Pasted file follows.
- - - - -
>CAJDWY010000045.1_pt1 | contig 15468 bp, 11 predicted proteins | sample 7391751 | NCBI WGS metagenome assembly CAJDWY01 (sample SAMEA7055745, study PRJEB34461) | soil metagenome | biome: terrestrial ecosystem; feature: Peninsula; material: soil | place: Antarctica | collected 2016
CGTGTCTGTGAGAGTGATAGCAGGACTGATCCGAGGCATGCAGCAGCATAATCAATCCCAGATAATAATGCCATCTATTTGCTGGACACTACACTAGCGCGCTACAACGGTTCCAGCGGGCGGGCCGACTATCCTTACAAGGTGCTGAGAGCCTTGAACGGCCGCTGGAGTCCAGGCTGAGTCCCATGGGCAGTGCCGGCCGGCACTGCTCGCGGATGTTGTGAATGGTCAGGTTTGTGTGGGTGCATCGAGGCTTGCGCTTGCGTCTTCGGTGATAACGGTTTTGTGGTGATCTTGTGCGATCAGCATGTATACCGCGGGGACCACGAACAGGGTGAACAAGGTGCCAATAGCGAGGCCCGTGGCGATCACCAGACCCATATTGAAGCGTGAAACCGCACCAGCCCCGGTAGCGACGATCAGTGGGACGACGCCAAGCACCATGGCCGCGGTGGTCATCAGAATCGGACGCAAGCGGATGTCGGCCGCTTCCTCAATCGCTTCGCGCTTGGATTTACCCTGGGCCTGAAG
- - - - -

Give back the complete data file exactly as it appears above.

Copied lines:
>CAJDWY010000045.1_pt1 | contig 15468 bp, 11 predicted proteins | sample 7391751 | NCBI WGS metagenome assembly CAJDWY01 (sample SAMEA7055745, study PRJEB34461) | soil metagenome | biome: terrestrial ecosystem; feature: Peninsula; material: soil | place: Antarctica | collected 2016
CGTGTCTGTGAGAGTGATAGCAGGACTGATCCGAGGCATGCAGCAGCATAATCAATCCCAGATAATAATGCCATCTATTTGCTGGACACTACACTAGCGCGCTACAACGGTTCCAGCGGGCGGGCCGACTATCCTTACAAGGTGCTGAGAGCCTTGAACGGCCGCTGGAGTCCAGGCTGAGTCCCATGGGCAGTGCCGGCCGGCACTGCTCGCGGATGTTGTGAATGGTCAGGTTTGTGTGGGTGCATCGAGGCTTGCGCTTGCGTCTTCGGTGATAACGGTTTTGTGGTGATCTTGTGCGATCAGCATGTATACCGCGGGGACCACGAACAGGGTGAACAAGGTGCCAATAGCGAGGCCCGTGGCGATCACCAGACCCATATTGAAGCGTGAAACCGCACCAGCCCCGGTAGCGACGATCAGTGGGACGACGCCAAGCACCATGGCCGCGGTGGTCATCAGAATCGGACGCAAGCGGATGTCGGCCGCTTCCTCAATCGCTTCGCGCTTGGATTTACCCTGGGCCTGAAG